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Securities Industry United States

NEWS
October 25, 1997 | THOMAS S. MULLIGAN and MAGGIE FARLEY, TIMES STAFF WRITERS
Hong Kong stocks rebounded strongly Friday from their four-day free fall, but there was no celebration on Wall Street, where investors dumped big-company stocks for the second straight day. The Dow Jones industrial average dropped 132.36, or 1.7%, to 7715.41 after a strong morning rally fell flat. That loss was on top of a 186-point tumble Thursday. Especially hard hit in Friday's selling were the shares of semiconductor companies.
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BUSINESS
April 12, 1995 | TOM PETRUNO
Two underwriters of highly speculative stock deals are changing their names. Coincidentally, both have had to contend with the stigma of disciplinary action by securities regulators. For investors, it may be OK to forgive--but maybe not so wise to forget. Thomas James Associates, a Rochester, N.Y.-based penny stock broker that has had several run-ins with regulators since 1989, merged two weeks ago with H.J. Meyers of Beverly Hills.
BUSINESS
February 15, 1990 | MICHAEL SCHRAGE
Drexel Burnham Lambert's slow dissolve in the acid bath of liquidation provides more than just a juicy 1980s allegory of greed, hubris and excess. It offers crucial insights into the underlying challenges of managing innovation and how the most successful innovations can lead to the most spectacular disasters.
BUSINESS
August 12, 1998 | PAUL J. LIM, TIMES STAFF WRITER
One of the guiding precepts of the U.S. stock market's bulls in the 1990s has been that mutual funds are there to save the day. No matter how bad things get, short-term stock market corrections can't turn into full-throttle bear markets so long as millions of individual investors keep plowing money into mutual funds, especially through their 401(k) retirement plans.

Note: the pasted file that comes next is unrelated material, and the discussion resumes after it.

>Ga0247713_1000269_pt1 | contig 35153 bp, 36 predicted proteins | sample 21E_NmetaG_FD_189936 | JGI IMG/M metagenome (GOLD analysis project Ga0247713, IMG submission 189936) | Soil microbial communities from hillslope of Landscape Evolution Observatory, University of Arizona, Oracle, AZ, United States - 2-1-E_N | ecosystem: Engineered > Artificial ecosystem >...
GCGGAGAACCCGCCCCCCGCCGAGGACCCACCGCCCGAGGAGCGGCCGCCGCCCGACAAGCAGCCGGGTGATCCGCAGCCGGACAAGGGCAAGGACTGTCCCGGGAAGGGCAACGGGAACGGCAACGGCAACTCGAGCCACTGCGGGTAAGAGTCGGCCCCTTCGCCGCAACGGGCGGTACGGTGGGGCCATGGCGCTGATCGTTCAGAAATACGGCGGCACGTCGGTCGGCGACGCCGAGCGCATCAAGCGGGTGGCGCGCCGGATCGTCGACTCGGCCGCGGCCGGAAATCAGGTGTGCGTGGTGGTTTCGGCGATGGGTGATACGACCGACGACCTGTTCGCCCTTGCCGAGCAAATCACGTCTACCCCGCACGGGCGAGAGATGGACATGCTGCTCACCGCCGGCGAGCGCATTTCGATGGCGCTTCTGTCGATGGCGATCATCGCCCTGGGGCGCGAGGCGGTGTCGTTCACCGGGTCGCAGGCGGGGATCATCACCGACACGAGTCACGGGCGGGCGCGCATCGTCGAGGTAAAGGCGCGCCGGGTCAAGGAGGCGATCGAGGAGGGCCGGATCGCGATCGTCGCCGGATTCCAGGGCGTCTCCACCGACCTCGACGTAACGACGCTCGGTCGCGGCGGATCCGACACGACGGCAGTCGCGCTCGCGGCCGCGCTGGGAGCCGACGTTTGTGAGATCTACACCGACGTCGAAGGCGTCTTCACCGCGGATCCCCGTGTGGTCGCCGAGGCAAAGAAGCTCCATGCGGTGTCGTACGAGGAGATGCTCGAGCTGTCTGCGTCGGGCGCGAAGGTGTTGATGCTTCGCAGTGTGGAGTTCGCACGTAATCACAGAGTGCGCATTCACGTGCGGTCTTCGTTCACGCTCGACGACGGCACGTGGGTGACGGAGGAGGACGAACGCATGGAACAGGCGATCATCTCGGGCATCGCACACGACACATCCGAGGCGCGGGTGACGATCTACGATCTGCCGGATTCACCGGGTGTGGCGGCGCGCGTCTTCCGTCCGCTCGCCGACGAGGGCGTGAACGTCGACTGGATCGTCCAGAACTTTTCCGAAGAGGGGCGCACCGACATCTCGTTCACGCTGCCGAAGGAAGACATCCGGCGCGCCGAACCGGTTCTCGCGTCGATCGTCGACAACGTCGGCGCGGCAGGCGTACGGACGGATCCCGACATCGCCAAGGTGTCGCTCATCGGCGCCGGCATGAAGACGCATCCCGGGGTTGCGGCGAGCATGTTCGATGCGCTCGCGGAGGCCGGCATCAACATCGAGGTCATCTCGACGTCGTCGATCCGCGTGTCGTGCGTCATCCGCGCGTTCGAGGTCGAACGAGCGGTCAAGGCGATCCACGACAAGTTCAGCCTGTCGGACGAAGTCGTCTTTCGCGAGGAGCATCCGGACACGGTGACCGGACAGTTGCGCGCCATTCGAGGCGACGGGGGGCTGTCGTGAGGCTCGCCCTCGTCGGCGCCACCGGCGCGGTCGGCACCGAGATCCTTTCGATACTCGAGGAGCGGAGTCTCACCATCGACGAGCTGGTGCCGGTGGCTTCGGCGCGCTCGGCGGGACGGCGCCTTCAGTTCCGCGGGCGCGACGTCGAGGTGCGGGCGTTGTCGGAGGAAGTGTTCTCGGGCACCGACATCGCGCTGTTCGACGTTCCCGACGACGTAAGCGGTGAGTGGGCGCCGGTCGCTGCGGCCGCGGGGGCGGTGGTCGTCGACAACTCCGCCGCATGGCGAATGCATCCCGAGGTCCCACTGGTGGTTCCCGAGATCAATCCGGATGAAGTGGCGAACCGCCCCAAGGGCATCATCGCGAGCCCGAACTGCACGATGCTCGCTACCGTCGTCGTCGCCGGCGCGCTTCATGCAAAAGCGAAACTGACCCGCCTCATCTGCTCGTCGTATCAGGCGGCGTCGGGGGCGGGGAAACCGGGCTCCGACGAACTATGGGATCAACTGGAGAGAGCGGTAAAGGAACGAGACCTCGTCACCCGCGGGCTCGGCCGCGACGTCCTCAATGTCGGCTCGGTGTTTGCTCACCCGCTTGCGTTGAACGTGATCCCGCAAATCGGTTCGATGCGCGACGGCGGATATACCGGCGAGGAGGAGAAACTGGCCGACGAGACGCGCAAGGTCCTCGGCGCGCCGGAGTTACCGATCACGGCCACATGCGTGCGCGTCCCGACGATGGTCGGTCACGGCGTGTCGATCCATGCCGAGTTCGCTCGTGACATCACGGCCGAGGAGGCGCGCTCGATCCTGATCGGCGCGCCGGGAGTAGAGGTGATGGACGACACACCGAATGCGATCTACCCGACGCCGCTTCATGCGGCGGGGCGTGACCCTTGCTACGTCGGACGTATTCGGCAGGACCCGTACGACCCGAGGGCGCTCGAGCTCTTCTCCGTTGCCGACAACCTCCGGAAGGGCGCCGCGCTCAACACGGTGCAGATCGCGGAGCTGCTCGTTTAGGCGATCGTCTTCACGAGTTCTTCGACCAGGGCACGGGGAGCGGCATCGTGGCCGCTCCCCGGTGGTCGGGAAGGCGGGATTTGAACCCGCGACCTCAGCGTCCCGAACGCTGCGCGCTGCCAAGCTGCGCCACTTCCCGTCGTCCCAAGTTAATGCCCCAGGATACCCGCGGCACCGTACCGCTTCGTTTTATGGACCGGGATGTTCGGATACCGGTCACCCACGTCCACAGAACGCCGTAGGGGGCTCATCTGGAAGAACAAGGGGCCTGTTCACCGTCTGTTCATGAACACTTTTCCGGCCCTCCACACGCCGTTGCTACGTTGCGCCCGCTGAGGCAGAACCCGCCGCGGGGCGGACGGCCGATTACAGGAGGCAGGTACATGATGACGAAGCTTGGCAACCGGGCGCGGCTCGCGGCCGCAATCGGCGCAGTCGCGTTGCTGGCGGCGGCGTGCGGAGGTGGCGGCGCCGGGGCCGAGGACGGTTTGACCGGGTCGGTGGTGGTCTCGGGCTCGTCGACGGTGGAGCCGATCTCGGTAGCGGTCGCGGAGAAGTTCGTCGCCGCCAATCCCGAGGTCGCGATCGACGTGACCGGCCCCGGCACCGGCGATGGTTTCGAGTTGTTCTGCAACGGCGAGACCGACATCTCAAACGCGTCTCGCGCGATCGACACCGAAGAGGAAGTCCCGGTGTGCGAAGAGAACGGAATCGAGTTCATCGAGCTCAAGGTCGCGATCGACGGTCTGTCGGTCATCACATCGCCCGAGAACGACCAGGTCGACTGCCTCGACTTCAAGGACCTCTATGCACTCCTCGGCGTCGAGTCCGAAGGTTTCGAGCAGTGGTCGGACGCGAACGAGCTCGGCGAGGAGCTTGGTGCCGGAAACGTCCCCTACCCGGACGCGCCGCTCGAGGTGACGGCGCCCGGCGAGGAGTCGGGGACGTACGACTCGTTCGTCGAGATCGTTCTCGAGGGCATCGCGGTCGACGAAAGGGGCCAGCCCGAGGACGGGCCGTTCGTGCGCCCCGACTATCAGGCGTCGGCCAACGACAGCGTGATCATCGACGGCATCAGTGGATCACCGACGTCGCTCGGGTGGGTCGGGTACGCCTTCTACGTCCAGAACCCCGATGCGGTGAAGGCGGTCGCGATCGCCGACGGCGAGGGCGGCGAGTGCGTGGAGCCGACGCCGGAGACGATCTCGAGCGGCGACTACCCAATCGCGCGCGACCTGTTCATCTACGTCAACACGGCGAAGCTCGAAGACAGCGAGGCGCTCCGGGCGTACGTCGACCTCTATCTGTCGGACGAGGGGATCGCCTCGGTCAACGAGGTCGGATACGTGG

BUSINESS
March 12, 1998 | DEBORA VRANA, TIMES STAFF WRITER
Andrew K. Licht, producer of the movie "The Cable Guy," and eight other Southern Californians were charged Wednesday with insider trading by the U.S. Securities and Exchange Commission. In its complaint, filed in U.S. District Court in Los Angeles, the SEC alleges that a group of "close friends, family members and other associates" of Licht's older brother, Bel-Air attorney Roger L.
BUSINESS
February 11, 1999 | From Reuters
Top Wall Street players expressed broad support Wednesday for a bill to overhaul the Depression-era banking laws even as a new rift opened up among lawmakers. Leaders of the banking, securities and insurance industries coalesced around H.R. 10, legislation resurrected from last year's Congress that would allow one-stop shopping for a host of financial services. "The outstanding issues are few and resolvable," David Komansky, chairman and chief executive of Merrill Lynch & Co.
BUSINESS
January 27, 1999 | JOSH FRIEDMAN, TIMES STAFF WRITER
The sky-high stock market, which rallied again on Tuesday, is getting support from an important source: corporate earnings. At the midway point of the 1998 fourth-quarter profit reporting season, market watchers say they're pleasantly surprised by the numbers so far, though hardly giddy. "This is encouraging but not conclusive," said Marshall Acuff, equity strategist at brokerage Salomon Smith Barney in New York.
BUSINESS
November 3, 1999 | From Bloomberg News
The bill rewriting Depression-era U.S. bank laws promises broad benefits to the banking, insurance and securities industries. A close examination of the fine print, however, shows some companies did particularly well, while others were disappointed. On Tuesday, U.S. House and Senate negotiators formally approved details of the bill, clearing the way for final House and Senate action as early as today.
BUSINESS
September 8, 1999 | Thomas S. Mulligan
The year 2000 will begin with "business as usual" in U.S. securities markets, a phalanx of top-ranking regulators, stock market chiefs and other officials asserted at a news conference in Washington on Tuesday. The officials, including the heads of the Securities and Exchange Commission, the New York Stock Exchange and the National Assn.
BUSINESS
January 12, 2001 | Reuters
The nation's top securities regulator warned investors Thursday about the dilutive impact of stock options on their shares and urged them to make their voices heard as the Nasdaq Stock Market considers new rules for shareholder approval of options for executives.
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